2. Getting rid of clutter is good for EVERYONE.  Its liberating.  It increases productivity.  Satisfaction skyrockets.  And efficiency becomes the norm.  Again, I think many businesses (and advisors/executives/staff) overlook the need to prune & purge in order to keep focused on what really matters.

In that vein, below is a link to a great article from John Jones, Digital Marketing & Communication Manager at USA Financial.  He shares great insight on using Facebook as a marketing & seminar tool.  May I suggest you focus on John’s article while thinking how you could revamp, streamline and enhance your seminar/event marketing?

Here is the article link from July 24, 2018, Investment News, “Why advisors are turning to Facebook ads to fill seminar seats”.

I’ll be back at it with regular blogs and podcasts in August.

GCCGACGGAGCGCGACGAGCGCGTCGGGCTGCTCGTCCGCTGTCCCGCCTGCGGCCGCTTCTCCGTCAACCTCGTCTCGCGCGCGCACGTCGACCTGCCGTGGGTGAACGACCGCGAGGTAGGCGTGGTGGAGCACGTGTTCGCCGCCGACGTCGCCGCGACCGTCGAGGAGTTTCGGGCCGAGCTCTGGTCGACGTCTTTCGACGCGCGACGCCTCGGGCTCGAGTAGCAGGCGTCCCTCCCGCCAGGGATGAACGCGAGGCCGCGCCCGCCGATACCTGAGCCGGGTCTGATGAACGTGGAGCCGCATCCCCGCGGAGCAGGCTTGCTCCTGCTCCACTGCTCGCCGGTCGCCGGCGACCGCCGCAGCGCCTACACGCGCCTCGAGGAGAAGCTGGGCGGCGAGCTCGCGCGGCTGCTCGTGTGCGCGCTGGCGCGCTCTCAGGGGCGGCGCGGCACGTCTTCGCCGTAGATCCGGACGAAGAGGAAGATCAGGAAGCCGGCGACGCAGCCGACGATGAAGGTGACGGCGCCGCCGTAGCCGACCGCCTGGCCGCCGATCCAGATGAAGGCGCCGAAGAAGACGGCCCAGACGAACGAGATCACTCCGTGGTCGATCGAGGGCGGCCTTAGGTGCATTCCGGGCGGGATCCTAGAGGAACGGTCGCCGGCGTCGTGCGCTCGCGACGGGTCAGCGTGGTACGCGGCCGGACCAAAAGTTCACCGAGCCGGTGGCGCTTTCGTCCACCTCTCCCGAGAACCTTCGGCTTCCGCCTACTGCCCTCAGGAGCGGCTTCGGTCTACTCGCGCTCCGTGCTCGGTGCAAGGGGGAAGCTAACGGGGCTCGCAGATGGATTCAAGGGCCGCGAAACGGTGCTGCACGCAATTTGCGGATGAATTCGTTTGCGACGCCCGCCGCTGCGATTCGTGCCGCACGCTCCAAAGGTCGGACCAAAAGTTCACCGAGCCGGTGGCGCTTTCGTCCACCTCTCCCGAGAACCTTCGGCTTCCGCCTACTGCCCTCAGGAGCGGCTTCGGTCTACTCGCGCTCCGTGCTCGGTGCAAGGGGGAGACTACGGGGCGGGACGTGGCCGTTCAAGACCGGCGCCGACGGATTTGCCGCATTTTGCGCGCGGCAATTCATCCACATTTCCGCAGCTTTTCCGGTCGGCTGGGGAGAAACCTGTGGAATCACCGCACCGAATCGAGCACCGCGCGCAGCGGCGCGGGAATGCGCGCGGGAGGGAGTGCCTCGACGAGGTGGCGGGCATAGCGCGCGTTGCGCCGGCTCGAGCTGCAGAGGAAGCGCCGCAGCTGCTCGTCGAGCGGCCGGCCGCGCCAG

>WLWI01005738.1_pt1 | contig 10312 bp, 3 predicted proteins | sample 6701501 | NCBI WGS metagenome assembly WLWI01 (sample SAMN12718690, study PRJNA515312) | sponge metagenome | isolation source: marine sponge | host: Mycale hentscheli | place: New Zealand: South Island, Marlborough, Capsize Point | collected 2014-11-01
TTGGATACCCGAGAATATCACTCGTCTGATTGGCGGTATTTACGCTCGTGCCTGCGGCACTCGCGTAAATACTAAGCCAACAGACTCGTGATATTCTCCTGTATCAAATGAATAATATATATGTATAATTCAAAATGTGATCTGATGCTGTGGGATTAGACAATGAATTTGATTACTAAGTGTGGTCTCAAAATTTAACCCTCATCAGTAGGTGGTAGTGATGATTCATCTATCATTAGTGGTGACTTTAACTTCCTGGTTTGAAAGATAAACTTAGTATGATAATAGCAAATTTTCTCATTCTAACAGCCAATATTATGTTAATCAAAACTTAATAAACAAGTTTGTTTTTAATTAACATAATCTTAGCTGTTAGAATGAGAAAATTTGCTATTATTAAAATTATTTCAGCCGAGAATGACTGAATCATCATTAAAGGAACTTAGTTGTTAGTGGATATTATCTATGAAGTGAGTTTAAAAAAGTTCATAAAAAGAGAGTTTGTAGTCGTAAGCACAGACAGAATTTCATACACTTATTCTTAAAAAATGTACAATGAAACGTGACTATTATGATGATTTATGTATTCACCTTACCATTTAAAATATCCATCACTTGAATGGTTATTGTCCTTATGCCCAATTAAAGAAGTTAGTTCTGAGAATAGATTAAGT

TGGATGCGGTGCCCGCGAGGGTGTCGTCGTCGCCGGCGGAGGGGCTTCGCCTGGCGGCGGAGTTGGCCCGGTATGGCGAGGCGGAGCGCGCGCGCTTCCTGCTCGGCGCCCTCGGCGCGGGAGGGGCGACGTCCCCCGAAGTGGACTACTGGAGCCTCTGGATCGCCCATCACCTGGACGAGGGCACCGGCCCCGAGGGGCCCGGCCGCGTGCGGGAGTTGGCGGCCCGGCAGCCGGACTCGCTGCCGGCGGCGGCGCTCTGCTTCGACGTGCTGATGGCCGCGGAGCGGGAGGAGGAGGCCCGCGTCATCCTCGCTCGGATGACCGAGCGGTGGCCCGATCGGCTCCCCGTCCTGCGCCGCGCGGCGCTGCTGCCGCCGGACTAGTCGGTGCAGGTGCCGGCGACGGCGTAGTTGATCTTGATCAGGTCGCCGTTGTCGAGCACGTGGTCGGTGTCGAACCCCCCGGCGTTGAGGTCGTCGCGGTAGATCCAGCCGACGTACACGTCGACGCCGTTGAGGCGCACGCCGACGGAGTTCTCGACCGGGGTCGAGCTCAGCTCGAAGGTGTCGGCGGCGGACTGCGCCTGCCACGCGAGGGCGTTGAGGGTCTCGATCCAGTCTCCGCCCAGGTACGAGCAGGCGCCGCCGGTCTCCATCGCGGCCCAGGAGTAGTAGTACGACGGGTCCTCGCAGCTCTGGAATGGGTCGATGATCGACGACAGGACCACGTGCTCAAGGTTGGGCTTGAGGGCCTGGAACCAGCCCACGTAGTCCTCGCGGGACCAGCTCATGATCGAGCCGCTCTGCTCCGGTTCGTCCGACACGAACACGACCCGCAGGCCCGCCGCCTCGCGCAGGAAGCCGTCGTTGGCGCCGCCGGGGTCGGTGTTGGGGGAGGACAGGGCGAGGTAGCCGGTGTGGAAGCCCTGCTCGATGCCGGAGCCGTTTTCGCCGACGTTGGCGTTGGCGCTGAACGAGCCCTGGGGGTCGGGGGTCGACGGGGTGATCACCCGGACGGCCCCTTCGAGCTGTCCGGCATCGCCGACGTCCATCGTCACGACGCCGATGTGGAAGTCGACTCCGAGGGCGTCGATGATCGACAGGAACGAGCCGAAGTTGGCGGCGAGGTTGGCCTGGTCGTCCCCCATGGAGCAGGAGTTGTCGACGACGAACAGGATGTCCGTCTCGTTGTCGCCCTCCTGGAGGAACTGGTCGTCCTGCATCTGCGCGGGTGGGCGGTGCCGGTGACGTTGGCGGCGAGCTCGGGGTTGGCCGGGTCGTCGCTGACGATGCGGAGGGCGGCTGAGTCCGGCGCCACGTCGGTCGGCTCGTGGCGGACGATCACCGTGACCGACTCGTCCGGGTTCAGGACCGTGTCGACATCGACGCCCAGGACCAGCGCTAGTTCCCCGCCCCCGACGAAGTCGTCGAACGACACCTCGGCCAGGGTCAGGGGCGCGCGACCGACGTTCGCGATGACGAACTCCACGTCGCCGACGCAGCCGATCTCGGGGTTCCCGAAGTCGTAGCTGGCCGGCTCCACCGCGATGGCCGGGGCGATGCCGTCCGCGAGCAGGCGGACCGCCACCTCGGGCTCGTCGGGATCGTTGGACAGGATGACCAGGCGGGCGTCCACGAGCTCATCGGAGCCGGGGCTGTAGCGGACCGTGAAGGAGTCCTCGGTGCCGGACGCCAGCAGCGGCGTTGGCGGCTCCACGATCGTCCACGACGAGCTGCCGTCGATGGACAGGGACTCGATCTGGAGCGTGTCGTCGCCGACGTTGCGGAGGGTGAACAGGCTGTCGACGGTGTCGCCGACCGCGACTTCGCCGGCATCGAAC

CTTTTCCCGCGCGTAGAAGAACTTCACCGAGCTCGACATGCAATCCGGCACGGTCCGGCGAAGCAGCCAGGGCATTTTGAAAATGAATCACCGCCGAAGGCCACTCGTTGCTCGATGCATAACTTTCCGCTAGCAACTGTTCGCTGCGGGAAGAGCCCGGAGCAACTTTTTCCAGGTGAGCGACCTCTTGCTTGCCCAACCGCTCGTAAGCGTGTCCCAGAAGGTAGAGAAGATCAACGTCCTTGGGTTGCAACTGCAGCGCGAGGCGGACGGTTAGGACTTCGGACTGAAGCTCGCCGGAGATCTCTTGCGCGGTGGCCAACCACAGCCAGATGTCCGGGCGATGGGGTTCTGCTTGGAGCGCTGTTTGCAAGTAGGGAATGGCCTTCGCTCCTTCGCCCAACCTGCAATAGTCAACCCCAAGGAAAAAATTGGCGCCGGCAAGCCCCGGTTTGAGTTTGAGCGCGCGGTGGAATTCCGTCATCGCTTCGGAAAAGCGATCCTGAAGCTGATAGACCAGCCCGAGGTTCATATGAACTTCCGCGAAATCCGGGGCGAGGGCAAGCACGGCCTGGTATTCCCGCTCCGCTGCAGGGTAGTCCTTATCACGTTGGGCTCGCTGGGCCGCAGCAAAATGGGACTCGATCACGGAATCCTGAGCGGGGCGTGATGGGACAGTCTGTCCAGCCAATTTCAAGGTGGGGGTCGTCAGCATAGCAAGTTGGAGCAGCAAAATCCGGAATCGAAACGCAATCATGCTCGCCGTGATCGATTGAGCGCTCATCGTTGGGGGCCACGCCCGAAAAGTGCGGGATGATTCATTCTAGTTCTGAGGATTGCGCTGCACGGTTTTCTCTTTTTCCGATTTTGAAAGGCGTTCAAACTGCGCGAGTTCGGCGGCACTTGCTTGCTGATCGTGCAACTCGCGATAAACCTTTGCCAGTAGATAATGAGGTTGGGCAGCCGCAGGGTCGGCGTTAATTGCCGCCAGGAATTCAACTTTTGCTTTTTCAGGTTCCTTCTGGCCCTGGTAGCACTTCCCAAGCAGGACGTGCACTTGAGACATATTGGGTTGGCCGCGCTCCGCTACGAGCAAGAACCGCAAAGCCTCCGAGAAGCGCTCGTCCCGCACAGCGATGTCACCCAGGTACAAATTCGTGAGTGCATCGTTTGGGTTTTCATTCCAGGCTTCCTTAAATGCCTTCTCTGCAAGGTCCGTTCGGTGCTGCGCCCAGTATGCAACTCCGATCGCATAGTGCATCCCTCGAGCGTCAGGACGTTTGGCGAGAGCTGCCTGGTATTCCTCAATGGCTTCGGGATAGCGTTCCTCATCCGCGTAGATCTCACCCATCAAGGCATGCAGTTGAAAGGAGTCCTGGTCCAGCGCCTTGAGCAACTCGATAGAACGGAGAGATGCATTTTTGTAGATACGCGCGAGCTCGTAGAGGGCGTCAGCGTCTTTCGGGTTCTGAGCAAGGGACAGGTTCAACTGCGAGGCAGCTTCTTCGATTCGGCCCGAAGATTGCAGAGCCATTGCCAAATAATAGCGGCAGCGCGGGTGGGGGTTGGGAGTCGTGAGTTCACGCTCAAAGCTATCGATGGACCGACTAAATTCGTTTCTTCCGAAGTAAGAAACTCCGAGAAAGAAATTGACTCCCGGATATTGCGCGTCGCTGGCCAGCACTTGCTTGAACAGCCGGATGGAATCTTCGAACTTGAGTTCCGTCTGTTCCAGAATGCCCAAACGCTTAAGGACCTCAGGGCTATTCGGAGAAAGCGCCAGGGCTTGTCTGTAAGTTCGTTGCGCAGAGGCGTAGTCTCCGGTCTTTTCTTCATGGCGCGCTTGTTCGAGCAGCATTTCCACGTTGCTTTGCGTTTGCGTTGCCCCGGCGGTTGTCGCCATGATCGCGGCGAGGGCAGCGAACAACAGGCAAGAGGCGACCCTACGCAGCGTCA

That’s the Skinny, 




How Advisors Get Left Behind (hint: it’s only by choice)

Target Readers:

  1. Advisors seeking growth and direction.
  2. Advisors struggling to adapt and change as the industry evolves.
  3. Advisors looking to increase profits and/or the value of their practice.

Talking Points:

  1. How has your business changed over the last 10 years?
  2. Do you wish to retire or transition, but your practice valuation is stifled?
  3. Are you continuing to nurture your business successfully?

Here’s the Skinny,

We’ve all heard before the statement, “the only constant is change”…

Take a moment to reflect upon your business 5 years ago, even 10 years ago. Was it exactly as it is today? Or is it dramatically different?

Many in our industry started out as agents in the insurance/annuity business or as registered reps in the securities business. Yet today, a primary focus is more often directed toward assets under management. But even that segment has evolved.

Years ago, many advisors were managing their own portfolios for investors, Rep as PM (portfolio manager) is the common terminology today. Yet, now, the Rep as PM model is dwindling as advisors embrace the scalability of using third-party asset managers and TAMP programs like USA Financial Exchange. Indirectly, this new model has solved two crucial problems for advisors…